Football. A game of two halves featuring two teams with 11 players trying to score the most goals? Nah. Chez Dunn, football is so much more than that, especially for the men of my house.
My other half eats, sleeps and breathes football.
The eldest son plays football with anything he finds at his feet and his weekend attire is made up only of football shirts and football shorts and football socks. And definitely no shoes. Just Astros.
And the youngest, well he is only just starting out.
But he loves to play and can already boast one of the best right foots belonging to a two-year-old (well I would say that, wouldn’t I?), although he has yet to fall in love with football on the telly.
“What’s this ruppesh?,” he is often heard bellowing at his dad who is then rather painfully forced to switch channels to Peppa Pig.
In our house – Saturday is football day, nothing more, nothing less.
The day is always spent getting ready for kick-off and listening at 4.45pm to the final scores.
Before the arrival of my sons, I admit I would often be found trailing my husband at games at various hallowed turfs the length and breadth of the country. Rain or shine. (My excuse is that it was the only way I got to see him on a Saturday.)
I have also been known to embarrassingly wildly celebrate goals and I once even ran on to the pitch to celebrate a promotion – quite unlike me – but everyone else was doing it.
And I confess I have even visited many temples of football whilst holidaying abroad, albeit I was kicking and screaming until I got there.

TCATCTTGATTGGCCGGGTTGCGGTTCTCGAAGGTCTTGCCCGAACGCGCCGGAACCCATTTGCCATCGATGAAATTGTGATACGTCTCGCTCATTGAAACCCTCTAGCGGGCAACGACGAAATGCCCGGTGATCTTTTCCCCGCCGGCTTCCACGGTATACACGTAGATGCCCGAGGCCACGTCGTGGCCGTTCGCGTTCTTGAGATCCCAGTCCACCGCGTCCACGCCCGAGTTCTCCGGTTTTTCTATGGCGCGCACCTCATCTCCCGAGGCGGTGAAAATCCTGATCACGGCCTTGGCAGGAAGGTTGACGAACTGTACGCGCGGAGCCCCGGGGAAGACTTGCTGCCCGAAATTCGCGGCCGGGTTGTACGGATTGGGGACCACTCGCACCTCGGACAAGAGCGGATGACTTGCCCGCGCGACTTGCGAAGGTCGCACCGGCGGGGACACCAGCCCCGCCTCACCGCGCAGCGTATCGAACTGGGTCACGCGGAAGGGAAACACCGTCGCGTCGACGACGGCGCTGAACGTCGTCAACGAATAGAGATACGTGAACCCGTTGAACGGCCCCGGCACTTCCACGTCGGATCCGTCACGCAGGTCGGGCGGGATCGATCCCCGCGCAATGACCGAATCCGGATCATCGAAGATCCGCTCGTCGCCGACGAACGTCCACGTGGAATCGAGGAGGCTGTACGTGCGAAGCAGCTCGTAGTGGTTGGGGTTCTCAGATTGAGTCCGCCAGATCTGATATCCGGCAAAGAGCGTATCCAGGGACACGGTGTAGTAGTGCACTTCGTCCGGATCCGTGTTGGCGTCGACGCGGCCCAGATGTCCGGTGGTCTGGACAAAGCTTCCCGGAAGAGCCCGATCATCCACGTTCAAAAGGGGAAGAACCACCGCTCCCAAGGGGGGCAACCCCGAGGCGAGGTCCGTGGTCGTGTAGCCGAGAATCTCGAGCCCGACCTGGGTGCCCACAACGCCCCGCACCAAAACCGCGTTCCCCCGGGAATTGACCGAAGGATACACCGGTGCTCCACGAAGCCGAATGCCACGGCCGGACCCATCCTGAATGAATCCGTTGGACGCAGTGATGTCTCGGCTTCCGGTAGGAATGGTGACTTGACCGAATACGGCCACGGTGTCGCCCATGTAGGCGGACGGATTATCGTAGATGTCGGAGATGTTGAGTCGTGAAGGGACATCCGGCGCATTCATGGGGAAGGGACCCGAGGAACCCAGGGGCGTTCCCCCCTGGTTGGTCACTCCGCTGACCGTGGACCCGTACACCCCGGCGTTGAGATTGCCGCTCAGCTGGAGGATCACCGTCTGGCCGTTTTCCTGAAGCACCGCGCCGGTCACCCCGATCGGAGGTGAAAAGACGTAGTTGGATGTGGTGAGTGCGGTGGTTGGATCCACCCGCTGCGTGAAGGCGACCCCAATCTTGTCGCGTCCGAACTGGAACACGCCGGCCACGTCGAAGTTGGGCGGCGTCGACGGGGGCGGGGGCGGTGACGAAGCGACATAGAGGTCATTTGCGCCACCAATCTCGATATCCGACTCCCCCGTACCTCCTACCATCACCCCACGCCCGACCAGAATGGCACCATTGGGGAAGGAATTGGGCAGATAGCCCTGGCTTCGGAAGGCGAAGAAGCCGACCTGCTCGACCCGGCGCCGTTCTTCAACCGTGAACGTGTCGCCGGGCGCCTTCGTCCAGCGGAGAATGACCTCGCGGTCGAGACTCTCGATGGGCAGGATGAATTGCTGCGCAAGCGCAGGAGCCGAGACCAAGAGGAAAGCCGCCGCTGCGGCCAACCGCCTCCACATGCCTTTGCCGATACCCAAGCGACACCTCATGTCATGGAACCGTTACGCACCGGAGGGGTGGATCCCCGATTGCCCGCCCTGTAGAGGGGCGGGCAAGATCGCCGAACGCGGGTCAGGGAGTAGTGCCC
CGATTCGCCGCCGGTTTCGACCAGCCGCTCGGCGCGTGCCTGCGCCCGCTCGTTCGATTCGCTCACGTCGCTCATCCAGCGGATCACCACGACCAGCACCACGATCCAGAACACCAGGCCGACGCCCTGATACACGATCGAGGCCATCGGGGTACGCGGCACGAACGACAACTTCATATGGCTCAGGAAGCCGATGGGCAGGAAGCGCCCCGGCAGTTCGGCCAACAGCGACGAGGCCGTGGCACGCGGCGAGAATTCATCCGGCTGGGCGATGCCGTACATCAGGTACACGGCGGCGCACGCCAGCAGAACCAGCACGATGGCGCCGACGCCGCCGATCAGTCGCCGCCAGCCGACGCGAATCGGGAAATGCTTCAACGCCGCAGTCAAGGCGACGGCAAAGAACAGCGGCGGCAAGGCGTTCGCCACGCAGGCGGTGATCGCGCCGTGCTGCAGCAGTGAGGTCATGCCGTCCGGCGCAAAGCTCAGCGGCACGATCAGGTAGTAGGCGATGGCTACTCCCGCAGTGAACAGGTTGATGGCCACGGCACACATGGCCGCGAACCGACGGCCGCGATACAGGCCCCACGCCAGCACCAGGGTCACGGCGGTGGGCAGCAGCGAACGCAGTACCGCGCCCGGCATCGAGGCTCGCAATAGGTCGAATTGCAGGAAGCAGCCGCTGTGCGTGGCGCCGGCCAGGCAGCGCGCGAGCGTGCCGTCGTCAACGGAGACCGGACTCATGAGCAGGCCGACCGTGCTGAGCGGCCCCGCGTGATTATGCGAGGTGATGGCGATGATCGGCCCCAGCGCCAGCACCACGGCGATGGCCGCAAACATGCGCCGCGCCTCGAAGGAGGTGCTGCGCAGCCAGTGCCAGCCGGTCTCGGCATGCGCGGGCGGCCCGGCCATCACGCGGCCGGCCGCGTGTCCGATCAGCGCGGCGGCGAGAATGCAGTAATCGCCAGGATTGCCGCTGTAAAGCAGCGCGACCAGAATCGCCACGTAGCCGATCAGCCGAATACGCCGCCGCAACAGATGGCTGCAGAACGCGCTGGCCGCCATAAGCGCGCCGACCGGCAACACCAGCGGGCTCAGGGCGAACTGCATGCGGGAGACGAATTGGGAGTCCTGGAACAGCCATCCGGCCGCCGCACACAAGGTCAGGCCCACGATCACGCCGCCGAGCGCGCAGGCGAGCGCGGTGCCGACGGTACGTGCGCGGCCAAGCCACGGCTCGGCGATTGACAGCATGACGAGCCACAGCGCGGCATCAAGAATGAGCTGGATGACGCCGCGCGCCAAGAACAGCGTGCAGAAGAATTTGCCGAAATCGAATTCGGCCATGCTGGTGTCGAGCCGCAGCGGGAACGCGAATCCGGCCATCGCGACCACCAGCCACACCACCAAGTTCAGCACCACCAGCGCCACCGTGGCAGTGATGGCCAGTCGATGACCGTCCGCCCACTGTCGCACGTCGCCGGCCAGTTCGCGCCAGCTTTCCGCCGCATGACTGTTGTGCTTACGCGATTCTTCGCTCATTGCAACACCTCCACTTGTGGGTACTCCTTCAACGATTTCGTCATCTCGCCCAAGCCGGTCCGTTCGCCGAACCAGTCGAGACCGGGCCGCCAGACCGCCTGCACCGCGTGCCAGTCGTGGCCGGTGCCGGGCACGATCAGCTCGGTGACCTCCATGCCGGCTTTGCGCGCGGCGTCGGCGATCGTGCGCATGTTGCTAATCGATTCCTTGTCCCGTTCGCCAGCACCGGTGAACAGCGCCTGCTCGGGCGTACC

But then the little ones came along and I rather joyously gave up my weekend career as a football wife/fan.
So for the last six years, I have been merrily able to do all the things I would never have been able to do.
I threw myself into shopping, outings to the cinema and day trips. That, however, officially came to an end last week.
For last Saturday, I launched a new weekend career, this time as a “soccer mom”.
And so proud was I when the eldest trotted off to his first proper football club to play.
He finished the game all sweaty, hungry and full of excitement. He had scored a goal and had been picked to be part of a team to play in aN upcoming tournament.
Oh the pride and the joy.
Then he dumped the sports bag containing the filthy boots, the smelly shin pads and the mud-splattered kit on the kitchen floor. Eurgghhh.
Then I realised that it’s also October and the temperatures are only going one way, down.
Oh ‘eck, I tell myself. My house is going to be filled with the aroma of smelly football boots AND it’s gonna be freezing again on those sidelines.
My soccer mom spirit started to crumble.
But then I remember the look on his face when he scored his first goal.
And I remember the excited chatter over tea as he painted the picture of the goal he scored.
And I realised that I wouldn't show a red card to any of it.